Fallout from the Khashoggi murder brings renewed international attention to the Saudi role in the crisis and pressure builds on the Trump administration to end military support of the kingdom’s efforts against rebels. In November, officials announce the U.S. will stop refueling coalition planes heading to Yemen, a break from his usual pro-Saudi stance. Images of starving children have increased a worldwide desire to see an end to the conflict. Negotiations help facilitate the movement of aid through the port of Hodeidah — a focal point of contention in the conflict — take place in Sweden in December alongside discussions regarding other major issues between the parties. 

Israel’s Warming Relations with Arab Countries

2018 saw a notable warming in relations between Israel and the Arab Gulf countries. Currently, the Arab world, apart from Jordan and Egypt, does not officially recognize Israel. The Arab Peace Initiative, signed by all 22 members of the Arab League in 2002, states that regular diplomatic relations can only exist between the league members and Israel when Israel withdraws from the Palestinian land captured in the 1967 war. Despite this policy, Arab leaders have been meeting with top Israeli officials. In October, Israeli Prime Minister Benjamin Netanyahu was warmly welcome to Oman by Sultan Qaboos. Since then, Israeli officials have also visited Abu Dhabi and Dubai. These new developments have drawn concern and criticism from Palestinians, especially as other countries like Bahrain and Sudan are expected to follow Oman’s lead. Israeli and the Arab countries In Marchsee a common enemy in Iran, and it is believed that a fear of Iran is driving the thaw in relations.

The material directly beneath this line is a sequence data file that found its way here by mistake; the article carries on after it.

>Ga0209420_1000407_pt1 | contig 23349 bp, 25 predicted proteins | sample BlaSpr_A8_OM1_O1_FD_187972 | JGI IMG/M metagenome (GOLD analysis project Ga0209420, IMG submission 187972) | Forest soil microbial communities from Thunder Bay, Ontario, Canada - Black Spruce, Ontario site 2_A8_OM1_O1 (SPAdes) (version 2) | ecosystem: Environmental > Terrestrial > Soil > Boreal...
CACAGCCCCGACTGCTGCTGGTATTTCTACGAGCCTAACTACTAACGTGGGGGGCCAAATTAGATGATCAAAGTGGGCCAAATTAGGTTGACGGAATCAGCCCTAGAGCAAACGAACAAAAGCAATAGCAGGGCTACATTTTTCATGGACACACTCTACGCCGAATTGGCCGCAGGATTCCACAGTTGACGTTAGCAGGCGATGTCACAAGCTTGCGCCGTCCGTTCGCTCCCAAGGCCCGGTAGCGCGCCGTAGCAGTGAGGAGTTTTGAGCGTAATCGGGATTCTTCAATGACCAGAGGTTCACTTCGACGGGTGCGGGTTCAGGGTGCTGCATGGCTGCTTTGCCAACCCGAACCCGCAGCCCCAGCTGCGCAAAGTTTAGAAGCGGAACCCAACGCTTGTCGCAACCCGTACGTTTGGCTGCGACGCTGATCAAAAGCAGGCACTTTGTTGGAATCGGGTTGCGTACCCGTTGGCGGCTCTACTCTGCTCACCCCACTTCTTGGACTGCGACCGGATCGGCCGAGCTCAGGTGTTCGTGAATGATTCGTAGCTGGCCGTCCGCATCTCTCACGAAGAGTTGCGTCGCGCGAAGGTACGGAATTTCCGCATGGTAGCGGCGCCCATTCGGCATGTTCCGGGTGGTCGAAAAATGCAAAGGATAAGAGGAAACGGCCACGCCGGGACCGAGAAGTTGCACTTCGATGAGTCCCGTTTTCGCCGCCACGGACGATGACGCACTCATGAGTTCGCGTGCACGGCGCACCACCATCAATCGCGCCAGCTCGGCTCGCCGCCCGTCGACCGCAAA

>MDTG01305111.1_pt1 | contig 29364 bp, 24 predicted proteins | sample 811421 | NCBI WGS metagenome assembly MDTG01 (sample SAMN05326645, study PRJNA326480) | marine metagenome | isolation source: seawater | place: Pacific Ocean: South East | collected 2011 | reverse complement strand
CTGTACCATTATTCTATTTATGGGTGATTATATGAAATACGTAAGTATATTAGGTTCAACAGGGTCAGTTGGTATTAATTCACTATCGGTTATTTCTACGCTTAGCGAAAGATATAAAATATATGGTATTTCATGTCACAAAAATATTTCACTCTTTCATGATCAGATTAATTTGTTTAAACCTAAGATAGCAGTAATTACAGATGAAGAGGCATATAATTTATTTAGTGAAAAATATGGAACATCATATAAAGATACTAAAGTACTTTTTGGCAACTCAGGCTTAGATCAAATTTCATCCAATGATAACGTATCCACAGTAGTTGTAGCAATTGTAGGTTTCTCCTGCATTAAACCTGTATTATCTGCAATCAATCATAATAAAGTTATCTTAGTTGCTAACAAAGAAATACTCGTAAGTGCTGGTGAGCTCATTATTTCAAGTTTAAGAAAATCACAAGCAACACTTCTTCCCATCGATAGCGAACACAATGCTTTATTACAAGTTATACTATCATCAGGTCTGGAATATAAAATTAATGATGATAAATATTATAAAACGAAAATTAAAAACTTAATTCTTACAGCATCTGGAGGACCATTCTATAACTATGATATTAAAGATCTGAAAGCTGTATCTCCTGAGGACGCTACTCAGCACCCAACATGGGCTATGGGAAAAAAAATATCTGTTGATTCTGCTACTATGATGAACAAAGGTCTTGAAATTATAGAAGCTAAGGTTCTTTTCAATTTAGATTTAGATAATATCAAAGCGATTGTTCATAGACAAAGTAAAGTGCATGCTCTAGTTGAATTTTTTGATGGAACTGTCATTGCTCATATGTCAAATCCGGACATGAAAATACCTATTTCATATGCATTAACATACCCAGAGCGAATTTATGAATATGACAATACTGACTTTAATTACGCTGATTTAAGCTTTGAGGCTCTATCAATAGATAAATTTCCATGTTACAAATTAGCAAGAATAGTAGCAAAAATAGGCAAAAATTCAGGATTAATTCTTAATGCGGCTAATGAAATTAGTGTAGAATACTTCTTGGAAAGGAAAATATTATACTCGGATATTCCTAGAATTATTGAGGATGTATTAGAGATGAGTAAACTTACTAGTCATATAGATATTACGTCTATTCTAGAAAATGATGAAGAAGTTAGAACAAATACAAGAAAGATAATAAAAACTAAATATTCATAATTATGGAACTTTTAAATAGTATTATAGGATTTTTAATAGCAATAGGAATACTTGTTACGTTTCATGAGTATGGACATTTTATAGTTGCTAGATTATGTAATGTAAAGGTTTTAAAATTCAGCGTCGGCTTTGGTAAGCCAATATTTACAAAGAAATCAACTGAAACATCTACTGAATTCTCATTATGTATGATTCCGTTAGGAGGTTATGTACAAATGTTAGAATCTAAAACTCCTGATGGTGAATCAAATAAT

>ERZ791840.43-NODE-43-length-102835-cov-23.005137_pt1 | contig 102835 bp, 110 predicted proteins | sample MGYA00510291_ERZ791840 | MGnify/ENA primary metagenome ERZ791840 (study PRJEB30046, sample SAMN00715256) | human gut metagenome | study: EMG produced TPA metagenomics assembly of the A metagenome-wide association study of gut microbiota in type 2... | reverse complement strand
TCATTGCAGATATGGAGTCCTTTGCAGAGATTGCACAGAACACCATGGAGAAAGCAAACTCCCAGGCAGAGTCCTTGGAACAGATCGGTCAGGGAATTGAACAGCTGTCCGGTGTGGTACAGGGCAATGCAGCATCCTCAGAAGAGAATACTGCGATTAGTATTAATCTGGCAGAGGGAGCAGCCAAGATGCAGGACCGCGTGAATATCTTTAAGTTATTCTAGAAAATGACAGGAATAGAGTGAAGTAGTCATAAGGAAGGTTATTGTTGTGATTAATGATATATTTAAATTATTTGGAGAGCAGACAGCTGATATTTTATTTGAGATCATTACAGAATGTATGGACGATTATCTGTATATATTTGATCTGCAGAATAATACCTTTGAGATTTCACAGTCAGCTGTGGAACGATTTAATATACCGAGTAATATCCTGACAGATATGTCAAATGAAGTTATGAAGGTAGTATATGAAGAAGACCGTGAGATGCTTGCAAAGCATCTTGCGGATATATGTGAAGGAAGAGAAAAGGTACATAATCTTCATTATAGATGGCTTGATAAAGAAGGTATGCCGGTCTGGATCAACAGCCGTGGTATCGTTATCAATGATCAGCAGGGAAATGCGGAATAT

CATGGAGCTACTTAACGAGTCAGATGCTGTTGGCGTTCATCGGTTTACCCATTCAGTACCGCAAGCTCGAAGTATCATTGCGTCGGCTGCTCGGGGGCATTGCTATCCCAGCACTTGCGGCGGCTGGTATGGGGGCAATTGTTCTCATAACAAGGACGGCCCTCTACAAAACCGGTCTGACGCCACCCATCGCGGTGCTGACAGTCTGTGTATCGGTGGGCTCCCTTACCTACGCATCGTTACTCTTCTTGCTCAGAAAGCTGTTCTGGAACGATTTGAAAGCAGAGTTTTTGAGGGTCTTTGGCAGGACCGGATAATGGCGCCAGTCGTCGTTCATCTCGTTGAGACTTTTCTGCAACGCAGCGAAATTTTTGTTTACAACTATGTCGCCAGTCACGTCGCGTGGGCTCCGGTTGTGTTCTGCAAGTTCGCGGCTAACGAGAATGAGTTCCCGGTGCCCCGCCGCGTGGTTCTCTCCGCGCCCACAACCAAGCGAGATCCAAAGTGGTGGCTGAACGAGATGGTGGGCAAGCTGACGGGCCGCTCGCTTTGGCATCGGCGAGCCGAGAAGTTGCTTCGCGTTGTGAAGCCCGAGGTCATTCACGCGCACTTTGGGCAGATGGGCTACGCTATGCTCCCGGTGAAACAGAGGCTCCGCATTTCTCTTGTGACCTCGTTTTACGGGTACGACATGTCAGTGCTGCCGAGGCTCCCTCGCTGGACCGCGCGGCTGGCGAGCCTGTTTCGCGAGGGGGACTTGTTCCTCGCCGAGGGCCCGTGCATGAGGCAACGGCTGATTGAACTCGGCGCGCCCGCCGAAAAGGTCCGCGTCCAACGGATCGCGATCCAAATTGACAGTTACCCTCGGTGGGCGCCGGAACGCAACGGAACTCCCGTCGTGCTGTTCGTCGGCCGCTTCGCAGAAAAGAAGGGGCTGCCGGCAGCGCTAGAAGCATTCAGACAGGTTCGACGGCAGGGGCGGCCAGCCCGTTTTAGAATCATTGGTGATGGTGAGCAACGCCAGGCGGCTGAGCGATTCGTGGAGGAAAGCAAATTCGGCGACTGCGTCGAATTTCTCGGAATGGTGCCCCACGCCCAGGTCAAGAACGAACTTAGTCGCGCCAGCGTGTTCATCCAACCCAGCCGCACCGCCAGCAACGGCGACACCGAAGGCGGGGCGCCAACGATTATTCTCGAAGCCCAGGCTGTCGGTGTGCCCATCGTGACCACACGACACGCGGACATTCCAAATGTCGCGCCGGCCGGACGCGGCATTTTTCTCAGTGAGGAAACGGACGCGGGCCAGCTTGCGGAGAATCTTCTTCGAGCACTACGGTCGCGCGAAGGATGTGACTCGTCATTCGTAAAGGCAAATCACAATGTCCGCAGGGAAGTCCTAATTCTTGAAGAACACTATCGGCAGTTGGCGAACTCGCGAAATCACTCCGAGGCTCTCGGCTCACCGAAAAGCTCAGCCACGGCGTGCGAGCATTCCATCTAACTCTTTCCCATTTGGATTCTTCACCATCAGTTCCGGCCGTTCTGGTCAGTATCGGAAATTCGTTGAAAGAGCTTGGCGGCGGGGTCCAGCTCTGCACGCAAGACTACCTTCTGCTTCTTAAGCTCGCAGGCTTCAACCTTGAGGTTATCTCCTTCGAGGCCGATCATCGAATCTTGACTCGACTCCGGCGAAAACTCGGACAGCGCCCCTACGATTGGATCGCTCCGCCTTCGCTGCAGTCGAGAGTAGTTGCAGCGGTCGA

Trump Announces Troops Will Leave Syria

On December 24th, the White House ordered the Pentagon to pull U.S. troops from Syria immediately. In a tweet that day, the president said, “We have defeated ISIS in Syria, my only reason for being there during the Trump presidency,” but did not explicitly confirm an order to withdraw troops. Later, in a video tweet, he expanded, saying that, “We’ve been fighting for a long time in Syria. I’ve been president for almost two years, and we’ve really stepped it up, and we have won against ISIS. We’ve beaten them and we’ve beaten them badly, we’ve taken back the land, and now it’s time for our troops to come home. …. Now we’ve won. It’s time to come back. They’re getting ready, you’re gonna see them soon. These are great American heroes. These are great heroes of the world. Because they’ve fought for us, but they’ve killed ISIS, who hurts the world. And we’re proud to have done it. And I’ll tell you, they’re up there looking down on us and there’s nobody happier or more proud of their families to put them in a position where they’ve done such good for so many people.”